• 62A: Turn right? (ORIENT). Great clue. If you turn someone the right way, you orient them. I have a horrible sense of direction, so I need a lot of orienting.
  • 65A: Large TV family (BRADYS). Nine of them, if you count Cousin Oliver.
  • 5D: Greets the visitors (JEERS). Clue of the day. My first thought was "Wow, that's rude." Then I figured it out. When you're at the ballpark, how do you greet the visiting team? With boos and hisses and jeers.
  • 23D: "Avatar" spec. effects (CGI). Short for computer-generated imagery.
  • 41D: Robin's way down (BATPOLE). Holy awesome entry, Neville! I've seen the Batmobile and the Batcave in puzzles before, but never the Batpole. I love it.

  • 44D: One taking a lot of notes (TELLER). Bank teller. Another super clue.
  • 54D: "Ohio" folk-rock quartet, initially (CSNY). Crosby, Stills, Nash, and Young. I just noticed that if you put an "I" in the middle, you get the TV show "CSI: NY." Trippy.
  • 43D: Bentley of "Ghost Rider" (WES). Ghost Rider might be my second favorite comic book character after Batman. Why? Because he's a flaming skeleton who rides a motorcycle. It doesn't get much cooler than that. I saw the "Ghost Rider" movie, and it....wasn't good. But it had scenes with a flaming skeleton riding a motorcycle, so I feel I got my money's worth. Also, you could pretend that Nicolas Cage was actually on fire, and that was fun. All that said, I have no idea who Wes Bentley is.
  • 59A: Soccer mom's need (VAN). You also need one if you're moving. I really wish I lived near PuzzleGirl so I could help her move some furniture. Too bad I'm on the other side of the country. I'm heartbroken.
PG has lined up some talented guest bloggers for Friday and Saturday. I'll see you all on Sunday. TTFN.


Mari said...

Took me a minute to see the "whilrpool" in the grid, but I got it. Good eye!

Neville said...


Thanks for the write-up today. You know I love the Pearl photo :) Your comment about a Masterful Grid might be a bit of hyperbole, though - but I'll take it! Favorite entry: BATPOLE.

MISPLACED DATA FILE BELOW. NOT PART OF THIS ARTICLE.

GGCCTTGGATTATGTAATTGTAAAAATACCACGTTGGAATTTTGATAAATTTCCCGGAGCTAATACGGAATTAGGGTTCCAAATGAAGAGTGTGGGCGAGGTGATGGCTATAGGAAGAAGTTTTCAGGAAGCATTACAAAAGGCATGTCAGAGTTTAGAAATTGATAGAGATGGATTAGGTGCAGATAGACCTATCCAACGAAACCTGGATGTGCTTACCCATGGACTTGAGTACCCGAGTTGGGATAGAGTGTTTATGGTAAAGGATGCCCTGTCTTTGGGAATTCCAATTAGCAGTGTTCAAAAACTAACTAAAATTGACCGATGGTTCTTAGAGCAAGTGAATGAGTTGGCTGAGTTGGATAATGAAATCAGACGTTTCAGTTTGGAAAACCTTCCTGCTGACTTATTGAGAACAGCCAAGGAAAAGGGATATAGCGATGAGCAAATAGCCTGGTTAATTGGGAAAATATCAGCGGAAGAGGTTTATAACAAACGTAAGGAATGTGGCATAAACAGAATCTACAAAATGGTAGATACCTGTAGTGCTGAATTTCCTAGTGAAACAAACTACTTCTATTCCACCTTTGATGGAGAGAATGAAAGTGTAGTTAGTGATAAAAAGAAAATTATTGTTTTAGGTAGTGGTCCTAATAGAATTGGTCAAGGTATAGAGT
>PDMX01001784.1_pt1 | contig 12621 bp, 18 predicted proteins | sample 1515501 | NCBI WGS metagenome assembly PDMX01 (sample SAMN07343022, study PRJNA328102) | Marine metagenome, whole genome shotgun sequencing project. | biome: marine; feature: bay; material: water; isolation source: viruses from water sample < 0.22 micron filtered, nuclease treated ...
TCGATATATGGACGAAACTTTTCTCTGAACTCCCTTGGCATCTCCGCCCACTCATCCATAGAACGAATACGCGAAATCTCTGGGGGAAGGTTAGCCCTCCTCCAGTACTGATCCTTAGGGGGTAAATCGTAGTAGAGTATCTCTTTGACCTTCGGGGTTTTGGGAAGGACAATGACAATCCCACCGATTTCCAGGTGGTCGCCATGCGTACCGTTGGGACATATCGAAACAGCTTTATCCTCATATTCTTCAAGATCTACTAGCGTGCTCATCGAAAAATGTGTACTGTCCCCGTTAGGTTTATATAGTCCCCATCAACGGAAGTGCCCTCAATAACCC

Yes, wasn't this a strange looking grid? I usually go for more interlock, but in a way each full line is just one whole theme entry - maybe? Yes, we'll just call it an interesting whirlpool and leave it at that.

I think the purple looks nice!


VirginiaC said...

Loved the purple! Loved this Puzzle! GreT morning!

VirginiaC said...

Oops that should be Great morning. this iPad keyboard is hard on a typist!

Pete said...

I don't see APOLLOS as good-lookers. ADONIS[]S, yes, APOLLOS no. Apollo never had any special reputation as handsome. He was the god of oracles, so maybe he saw the future better than most, but I can't believe that's what they're getting at here.

Hephaestus said...

One of the dictionary definitions of apollo (lowercase) is "A young man of great physical beauty."

badams52 said...

Excellent write-up Doug. Spot on with my feelings on the theme. Also good use of the puzzle theme to title the puzzle. Almost missed it except for the hyperbole.

Thanks for he explanation of JEERS. Couldn't figure that one out.

Since we had USGA instead of LPGA yesterday, didn't get fooled by this one.

@Neville, maybe Doug just couldn't think up any other M words that weren't hyperbolic. Let's see, magnificent, mediocre, melancholy, mixed-up, messed-up, marvelous, hmmm.

syndy said...

Cleopatra was Queen of Egypt but was never Pharoah.Net talk has to be the laziest puzzle constructors tool ever! sorry hated this one